My colleague Christopher Soghoian testified today before the European Parliament at a hearing on the “Electronic Mass Surveillance of EU Citizens,” which is a response to widespread concern in Europe about the revelations of NSA spying. His brief testimony is worth reading in its entirety, but he told the lawmakers, in essence, that Europe faces a choice:
The security vulnerabilities in “GSM” mobile telephone networks exploited by the NSA have been known in Europe for nearly two decades. . . . Your own law enforcement and intelligence agencies know that telephone networks in your respective countries can be spied on by anyone with the right equipment. They know this, because they have purchased and are using this equipment for surveillance. . . .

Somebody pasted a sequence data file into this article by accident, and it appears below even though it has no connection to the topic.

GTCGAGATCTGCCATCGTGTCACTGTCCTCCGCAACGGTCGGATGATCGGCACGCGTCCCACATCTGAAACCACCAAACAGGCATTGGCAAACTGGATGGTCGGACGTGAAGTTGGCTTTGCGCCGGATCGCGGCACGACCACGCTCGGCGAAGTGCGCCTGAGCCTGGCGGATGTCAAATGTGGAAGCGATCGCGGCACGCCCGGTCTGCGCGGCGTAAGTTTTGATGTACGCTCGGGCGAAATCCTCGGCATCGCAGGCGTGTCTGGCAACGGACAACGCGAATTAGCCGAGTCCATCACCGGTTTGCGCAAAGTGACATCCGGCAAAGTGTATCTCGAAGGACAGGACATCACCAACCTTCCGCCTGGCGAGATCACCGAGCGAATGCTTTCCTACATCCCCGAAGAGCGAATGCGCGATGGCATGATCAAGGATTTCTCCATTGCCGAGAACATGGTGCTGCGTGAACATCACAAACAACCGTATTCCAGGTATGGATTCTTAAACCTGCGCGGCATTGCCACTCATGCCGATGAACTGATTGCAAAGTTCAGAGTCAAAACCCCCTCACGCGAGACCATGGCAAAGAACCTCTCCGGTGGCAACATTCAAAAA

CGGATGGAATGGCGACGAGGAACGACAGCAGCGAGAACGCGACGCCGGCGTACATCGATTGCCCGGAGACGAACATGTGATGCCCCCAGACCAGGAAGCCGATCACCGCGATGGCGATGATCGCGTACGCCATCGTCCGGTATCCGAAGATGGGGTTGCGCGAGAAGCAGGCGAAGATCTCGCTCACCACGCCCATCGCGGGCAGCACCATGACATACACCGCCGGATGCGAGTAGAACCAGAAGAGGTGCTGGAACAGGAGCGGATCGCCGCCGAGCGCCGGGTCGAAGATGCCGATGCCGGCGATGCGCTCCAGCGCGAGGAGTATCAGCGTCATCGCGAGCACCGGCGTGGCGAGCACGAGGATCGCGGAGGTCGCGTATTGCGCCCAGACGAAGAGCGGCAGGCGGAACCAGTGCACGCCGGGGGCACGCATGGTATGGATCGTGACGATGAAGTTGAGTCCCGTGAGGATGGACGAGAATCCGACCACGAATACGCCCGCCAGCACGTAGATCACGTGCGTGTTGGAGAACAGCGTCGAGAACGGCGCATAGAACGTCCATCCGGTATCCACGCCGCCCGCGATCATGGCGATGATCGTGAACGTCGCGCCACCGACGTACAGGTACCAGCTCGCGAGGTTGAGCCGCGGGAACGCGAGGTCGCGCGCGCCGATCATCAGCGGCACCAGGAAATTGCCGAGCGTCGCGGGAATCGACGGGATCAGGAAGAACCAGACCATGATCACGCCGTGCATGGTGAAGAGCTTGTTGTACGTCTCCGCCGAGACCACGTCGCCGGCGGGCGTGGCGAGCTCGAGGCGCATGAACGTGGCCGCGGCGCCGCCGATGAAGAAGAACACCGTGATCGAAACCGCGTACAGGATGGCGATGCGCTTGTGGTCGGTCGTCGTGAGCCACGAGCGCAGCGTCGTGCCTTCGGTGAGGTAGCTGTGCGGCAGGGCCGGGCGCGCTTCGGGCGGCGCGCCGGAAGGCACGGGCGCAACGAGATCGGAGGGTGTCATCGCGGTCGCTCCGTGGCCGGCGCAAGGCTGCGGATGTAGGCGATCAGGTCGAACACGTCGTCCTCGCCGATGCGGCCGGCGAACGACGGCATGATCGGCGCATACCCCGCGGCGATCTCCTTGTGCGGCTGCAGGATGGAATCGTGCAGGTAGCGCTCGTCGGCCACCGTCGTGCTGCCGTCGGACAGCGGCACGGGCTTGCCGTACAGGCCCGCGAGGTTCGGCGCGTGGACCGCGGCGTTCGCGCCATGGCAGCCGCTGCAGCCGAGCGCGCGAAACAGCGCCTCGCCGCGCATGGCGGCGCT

During the past few years, prominent security researchers have repeatedly warned about the flaws in mobile telephone networks that these “government-grade”surveillance devices exploit. Although interception once required a $50,000 commercial surveillance device to intercept calls, it is now possible for researchers, hobbyists, and hackers to build their own interception devices for a few hundred dollars. . . .
If you do not wish for the Americans, the Russians, the Chinese or any other foreign government to spy on the phone calls of your policy makers, business leaders and journalists, you must take action. However, protecting your telephone networks from such surveillance threats will also require the large-scale deployment of advanced encryption technologies that will thwart your own law enforcement and intelligence agencies’ use of the same interception technology.
American policymakers, of course, face precisely the same choice.